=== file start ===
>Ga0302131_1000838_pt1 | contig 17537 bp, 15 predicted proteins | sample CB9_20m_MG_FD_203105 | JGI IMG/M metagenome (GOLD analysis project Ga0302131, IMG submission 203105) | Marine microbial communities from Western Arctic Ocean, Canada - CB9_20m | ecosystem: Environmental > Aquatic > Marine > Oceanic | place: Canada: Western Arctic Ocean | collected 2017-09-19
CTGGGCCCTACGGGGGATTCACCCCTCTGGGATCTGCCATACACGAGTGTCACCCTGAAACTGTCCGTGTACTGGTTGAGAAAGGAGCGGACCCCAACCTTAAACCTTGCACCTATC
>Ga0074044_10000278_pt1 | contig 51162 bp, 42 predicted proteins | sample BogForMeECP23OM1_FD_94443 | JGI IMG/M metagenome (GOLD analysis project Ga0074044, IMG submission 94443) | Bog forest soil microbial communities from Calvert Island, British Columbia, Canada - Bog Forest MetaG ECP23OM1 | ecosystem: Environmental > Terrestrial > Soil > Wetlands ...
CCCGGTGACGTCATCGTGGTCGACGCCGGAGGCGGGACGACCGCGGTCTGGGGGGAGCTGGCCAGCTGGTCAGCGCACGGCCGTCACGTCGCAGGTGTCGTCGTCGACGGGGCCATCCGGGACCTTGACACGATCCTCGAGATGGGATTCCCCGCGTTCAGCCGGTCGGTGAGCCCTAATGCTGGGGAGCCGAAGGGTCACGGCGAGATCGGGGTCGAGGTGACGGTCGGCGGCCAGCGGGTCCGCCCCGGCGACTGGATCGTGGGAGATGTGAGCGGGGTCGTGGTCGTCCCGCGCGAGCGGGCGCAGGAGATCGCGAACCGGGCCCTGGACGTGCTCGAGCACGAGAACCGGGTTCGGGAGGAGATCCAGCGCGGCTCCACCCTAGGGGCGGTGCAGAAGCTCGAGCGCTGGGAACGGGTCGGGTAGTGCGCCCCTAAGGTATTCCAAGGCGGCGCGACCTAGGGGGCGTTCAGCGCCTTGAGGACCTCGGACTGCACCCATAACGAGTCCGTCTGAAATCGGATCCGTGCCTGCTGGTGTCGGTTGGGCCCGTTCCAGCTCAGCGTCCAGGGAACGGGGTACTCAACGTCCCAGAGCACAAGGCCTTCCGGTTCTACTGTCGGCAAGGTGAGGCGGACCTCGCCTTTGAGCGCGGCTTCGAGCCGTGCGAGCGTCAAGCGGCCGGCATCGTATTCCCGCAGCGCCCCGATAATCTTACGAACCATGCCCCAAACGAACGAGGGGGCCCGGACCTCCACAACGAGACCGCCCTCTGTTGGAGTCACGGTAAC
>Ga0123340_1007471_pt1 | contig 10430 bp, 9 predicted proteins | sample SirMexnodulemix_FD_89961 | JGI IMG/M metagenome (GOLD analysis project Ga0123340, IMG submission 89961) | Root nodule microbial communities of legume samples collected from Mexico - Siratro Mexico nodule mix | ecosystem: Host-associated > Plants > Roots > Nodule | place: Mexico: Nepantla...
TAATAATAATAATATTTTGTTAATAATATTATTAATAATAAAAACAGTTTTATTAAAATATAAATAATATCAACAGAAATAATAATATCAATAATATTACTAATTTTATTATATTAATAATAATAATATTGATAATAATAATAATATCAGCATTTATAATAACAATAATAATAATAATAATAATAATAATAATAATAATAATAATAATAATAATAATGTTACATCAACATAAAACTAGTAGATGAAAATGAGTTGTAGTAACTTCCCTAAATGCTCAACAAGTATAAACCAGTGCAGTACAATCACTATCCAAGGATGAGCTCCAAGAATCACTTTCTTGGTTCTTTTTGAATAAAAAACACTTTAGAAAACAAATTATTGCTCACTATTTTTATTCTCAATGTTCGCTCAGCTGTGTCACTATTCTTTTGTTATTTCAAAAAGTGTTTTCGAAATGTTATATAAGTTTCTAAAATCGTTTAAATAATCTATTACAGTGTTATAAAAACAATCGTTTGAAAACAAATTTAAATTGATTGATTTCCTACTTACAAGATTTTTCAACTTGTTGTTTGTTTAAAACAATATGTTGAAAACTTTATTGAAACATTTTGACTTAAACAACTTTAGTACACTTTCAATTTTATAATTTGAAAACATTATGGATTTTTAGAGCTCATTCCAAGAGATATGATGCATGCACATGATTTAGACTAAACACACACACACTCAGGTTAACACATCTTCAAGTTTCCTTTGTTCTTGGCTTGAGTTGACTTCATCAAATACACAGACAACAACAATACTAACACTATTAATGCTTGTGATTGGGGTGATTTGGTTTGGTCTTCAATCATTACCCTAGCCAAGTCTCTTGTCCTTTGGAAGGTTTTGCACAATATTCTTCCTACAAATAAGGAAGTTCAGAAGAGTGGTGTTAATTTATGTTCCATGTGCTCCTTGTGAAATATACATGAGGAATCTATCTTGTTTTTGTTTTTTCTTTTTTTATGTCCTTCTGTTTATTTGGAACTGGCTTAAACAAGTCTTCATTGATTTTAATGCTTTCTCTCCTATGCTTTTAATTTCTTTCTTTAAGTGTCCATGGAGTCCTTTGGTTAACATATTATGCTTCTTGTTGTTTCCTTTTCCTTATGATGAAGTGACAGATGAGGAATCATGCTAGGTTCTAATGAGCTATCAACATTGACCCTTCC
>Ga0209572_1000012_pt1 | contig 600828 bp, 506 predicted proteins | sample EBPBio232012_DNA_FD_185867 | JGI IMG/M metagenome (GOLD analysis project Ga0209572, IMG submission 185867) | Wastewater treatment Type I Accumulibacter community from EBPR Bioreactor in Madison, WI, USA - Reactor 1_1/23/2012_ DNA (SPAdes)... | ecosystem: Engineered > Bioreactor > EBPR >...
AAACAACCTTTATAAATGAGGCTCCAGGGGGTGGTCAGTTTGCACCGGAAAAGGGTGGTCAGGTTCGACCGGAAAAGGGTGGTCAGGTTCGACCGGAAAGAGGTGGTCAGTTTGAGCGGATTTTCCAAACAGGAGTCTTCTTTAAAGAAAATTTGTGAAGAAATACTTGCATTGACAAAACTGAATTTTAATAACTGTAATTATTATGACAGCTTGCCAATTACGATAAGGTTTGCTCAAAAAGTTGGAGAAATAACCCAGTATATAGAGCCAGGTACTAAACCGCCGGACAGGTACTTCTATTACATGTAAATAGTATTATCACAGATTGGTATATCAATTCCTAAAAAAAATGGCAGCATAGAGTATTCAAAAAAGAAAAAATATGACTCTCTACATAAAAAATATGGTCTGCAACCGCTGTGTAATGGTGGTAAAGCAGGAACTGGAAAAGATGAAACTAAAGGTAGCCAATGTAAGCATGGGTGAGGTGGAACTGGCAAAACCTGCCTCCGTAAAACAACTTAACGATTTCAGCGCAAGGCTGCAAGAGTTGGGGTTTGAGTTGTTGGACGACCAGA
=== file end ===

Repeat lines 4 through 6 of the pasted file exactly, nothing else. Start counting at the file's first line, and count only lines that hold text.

CCCGGTGACGTCATCGTGGTCGACGCCGGAGGCGGGACGACCGCGGTCTGGGGGGAGCTGGCCAGCTGGTCAGCGCACGGCCGTCACGTCGCAGGTGTCGTCGTCGACGGGGCCATCCGGGACCTTGACACGATCCTCGAGATGGGATTCCCCGCGTTCAGCCGGTCGGTGAGCCCTAATGCTGGGGAGCCGAAGGGTCACGGCGAGATCGGGGTCGAGGTGACGGTCGGCGGCCAGCGGGTCCGCCCCGGCGACTGGATCGTGGGAGATGTGAGCGGGGTCGTGGTCGTCCCGCGCGAGCGGGCGCAGGAGATCGCGAACCGGGCCCTGGACGTGCTCGAGCACGAGAACCGGGTTCGGGAGGAGATCCAGCGCGGCTCCACCCTAGGGGCGGTGCAGAAGCTCGAGCGCTGGGAACGGGTCGGGTAGTGCGCCCCTAAGGTATTCCAAGGCGGCGCGACCTAGGGGGCGTTCAGCGCCTTGAGGACCTCGGACTGCACCCATAACGAGTCCGTCTGAAATCGGATCCGTGCCTGCTGGTGTCGGTTGGGCCCGTTCCAGCTCAGCGTCCAGGGAACGGGGTACTCAACGTCCCAGAGCACAAGGCCTTCCGGTTCTACTGTCGGCAAGGTGAGGCGGACCTCGCCTTTGAGCGCGGCTTCGAGCCGTGCGAGCGTCAAGCGGCCGGCATCGTATTCCCGCAGCGCCCCGATAATCTTACGAACCATGCCCCAAACGAACGAGGGGGCCCGGACCTCCACAACGAGACCGCCCTCTGTTGGAGTCACGGTAAC
>Ga0123340_1007471_pt1 | contig 10430 bp, 9 predicted proteins | sample SirMexnodulemix_FD_89961 | JGI IMG/M metagenome (GOLD analysis project Ga0123340, IMG submission 89961) | Root nodule microbial communities of legume samples collected from Mexico - Siratro Mexico nodule mix | ecosystem: Host-associated > Plants > Roots > Nodule | place: Mexico: Nepantla...
TAATAATAATAATATTTTGTTAATAATATTATTAATAATAAAAACAGTTTTATTAAAATATAAATAATATCAACAGAAATAATAATATCAATAATATTACTAATTTTATTATATTAATAATAATAATATTGATAATAATAATAATATCAGCATTTATAATAACAATAATAATAATAATAATAATAATAATAATAATAATAATAATAATAATAATAATGTTACATCAACATAAAACTAGTAGATGAAAATGAGTTGTAGTAACTTCCCTAAATGCTCAACAAGTATAAACCAGTGCAGTACAATCACTATCCAAGGATGAGCTCCAAGAATCACTTTCTTGGTTCTTTTTGAATAAAAAACACTTTAGAAAACAAATTATTGCTCACTATTTTTATTCTCAATGTTCGCTCAGCTGTGTCACTATTCTTTTGTTATTTCAAAAAGTGTTTTCGAAATGTTATATAAGTTTCTAAAATCGTTTAAATAATCTATTACAGTGTTATAAAAACAATCGTTTGAAAACAAATTTAAATTGATTGATTTCCTACTTACAAGATTTTTCAACTTGTTGTTTGTTTAAAACAATATGTTGAAAACTTTATTGAAACATTTTGACTTAAACAACTTTAGTACACTTTCAATTTTATAATTTGAAAACATTATGGATTTTTAGAGCTCATTCCAAGAGATATGATGCATGCACATGATTTAGACTAAACACACACACACTCAGGTTAACACATCTTCAAGTTTCCTTTGTTCTTGGCTTGAGTTGACTTCATCAAATACACAGACAACAACAATACTAACACTATTAATGCTTGTGATTGGGGTGATTTGGTTTGGTCTTCAATCATTACCCTAGCCAAGTCTCTTGTCCTTTGGAAGGTTTTGCACAATATTCTTCCTACAAATAAGGAAGTTCAGAAGAGTGGTGTTAATTTATGTTCCATGTGCTCCTTGTGAAATATACATGAGGAATCTATCTTGTTTTTGTTTTTTCTTTTTTTATGTCCTTCTGTTTATTTGGAACTGGCTTAAACAAGTCTTCATTGATTTTAATGCTTTCTCTCCTATGCTTTTAATTTCTTTCTTTAAGTGTCCATGGAGTCCTTTGGTTAACATATTATGCTTCTTGTTGTTTCCTTTTCCTTATGATGAAGTGACAGATGAGGAATCATGCTAGGTTCTAATGAGCTATCAACATTGACCCTTCC